This recipe is modified from a recipe on Epicurious.com. The 2 way, of this Duck 2 Ways with Port Cherry Sauce, is my own invention of a confit, without really doing a confit. A confit is where you cook something in oil or rendered fat and then stored in the fat. It is one of the oldest ways to preserve meats. Here, I just let the duck legs and thighs cook off its own fat, while it cooks in it. This creates a nice crispy leg and thigh, which contrasts nicely with the rare tender breast meat.
The Tender Breast
This recipe separates the leg/thigh combo from the breast, which is cut off the bone. Of course, if you didn't buy a whole duck to take apart, you could buy the leg//thigh combo AND a package of breasts. Doing the confit of the leg/thigh is pretty straightforward, preparing the breast needs a bit more thought.
When this recipe is done and ready to plate, you want the breast to have crispy skin with a rare to the medium-rare interior. For best taste and texture, you do not want to overcook the breast. Because there is a layer of fat under the skin of the breast if you don't score it, as the fat renders out, the skin will shrink and the breast meat will be exposed and subject to overcooking. So taking a sharp knife, score the skin, only through the skin and fat, not into the meat. This will also allow the marinade to penetrate into the meat.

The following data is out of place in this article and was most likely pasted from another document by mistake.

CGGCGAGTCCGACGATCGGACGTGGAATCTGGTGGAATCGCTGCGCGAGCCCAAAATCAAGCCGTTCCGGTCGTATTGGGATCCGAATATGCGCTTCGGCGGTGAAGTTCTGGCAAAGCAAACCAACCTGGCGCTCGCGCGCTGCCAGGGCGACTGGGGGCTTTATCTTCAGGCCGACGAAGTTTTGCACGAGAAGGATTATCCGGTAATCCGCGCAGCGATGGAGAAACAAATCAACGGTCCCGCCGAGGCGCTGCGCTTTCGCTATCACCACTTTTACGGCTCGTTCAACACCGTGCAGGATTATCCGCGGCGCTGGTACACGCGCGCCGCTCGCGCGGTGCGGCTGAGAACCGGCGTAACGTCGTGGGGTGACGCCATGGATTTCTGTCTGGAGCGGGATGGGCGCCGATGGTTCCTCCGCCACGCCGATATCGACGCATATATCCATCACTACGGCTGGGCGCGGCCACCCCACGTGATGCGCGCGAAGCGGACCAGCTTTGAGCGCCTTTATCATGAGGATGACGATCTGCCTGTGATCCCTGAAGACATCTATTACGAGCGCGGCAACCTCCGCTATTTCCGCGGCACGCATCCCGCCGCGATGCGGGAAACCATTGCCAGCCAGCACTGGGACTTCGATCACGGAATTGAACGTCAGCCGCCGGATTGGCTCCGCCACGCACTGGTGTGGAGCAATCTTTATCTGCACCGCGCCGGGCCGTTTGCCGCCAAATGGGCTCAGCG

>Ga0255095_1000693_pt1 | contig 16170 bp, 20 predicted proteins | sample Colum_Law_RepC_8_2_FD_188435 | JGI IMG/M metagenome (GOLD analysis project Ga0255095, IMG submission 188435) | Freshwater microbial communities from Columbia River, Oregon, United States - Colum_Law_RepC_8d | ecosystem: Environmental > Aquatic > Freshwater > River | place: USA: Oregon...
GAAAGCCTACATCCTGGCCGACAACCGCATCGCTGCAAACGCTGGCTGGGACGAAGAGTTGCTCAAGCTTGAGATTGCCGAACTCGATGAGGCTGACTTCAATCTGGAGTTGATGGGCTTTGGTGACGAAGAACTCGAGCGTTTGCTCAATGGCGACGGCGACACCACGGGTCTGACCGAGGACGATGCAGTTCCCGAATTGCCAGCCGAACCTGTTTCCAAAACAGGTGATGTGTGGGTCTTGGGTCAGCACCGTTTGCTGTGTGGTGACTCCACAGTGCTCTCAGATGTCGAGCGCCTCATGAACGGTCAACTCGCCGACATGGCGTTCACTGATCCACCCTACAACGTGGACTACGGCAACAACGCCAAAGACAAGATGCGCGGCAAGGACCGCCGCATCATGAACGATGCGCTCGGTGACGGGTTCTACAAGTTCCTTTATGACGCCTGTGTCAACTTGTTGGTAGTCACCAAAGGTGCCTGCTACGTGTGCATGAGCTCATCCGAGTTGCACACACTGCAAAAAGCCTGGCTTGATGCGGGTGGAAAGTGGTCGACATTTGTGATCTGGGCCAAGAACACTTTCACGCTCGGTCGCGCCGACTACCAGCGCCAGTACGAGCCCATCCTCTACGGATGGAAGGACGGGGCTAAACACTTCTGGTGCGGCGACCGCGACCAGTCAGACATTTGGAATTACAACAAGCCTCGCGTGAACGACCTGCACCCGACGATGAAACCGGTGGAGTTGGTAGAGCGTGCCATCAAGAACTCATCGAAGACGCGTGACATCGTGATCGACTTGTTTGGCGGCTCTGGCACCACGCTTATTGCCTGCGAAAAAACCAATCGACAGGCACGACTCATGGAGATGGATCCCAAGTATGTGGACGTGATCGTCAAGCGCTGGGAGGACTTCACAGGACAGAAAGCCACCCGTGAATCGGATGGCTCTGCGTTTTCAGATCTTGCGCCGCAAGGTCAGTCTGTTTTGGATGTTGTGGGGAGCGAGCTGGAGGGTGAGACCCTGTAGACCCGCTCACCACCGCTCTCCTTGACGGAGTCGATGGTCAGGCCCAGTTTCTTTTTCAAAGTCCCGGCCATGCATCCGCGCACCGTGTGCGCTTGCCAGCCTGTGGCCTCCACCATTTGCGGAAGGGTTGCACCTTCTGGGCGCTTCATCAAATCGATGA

When you cook the breast, make certain the pan is nice and hot before starting the sear, skin side down. You should be rewarded with nice crisp breast skin.
Since I cut my own duck, I have the carcass to make duck stock which I used instead of the beef stock.
Duck stock is fairly easy to make, just like chicken or turkey stock, start with the bones in as small of pieces as you can. Cover them with cold water, add ½ an onion cut into wedges, a carrot cut into pieces and a stalk of celery also cut into pieces. Add a bay leaf, the sprig of thyme, some peppercorns, salt, then simmer, slowly over fairly low heat for about an hour or so. You will be rewarded with rich and delicious duck stock.
But if you don't have that option, the beef stock works just fine.
You can buy your own duck and cut them yourself…just follow the simple instructions in Julia Child’s Mastering the Art of French Cooking or Jacques Pepin’s Complete Techniques. Or ask your butcher to do it for you.
Excellent with some Wild Rice and Green Beans with Almonds.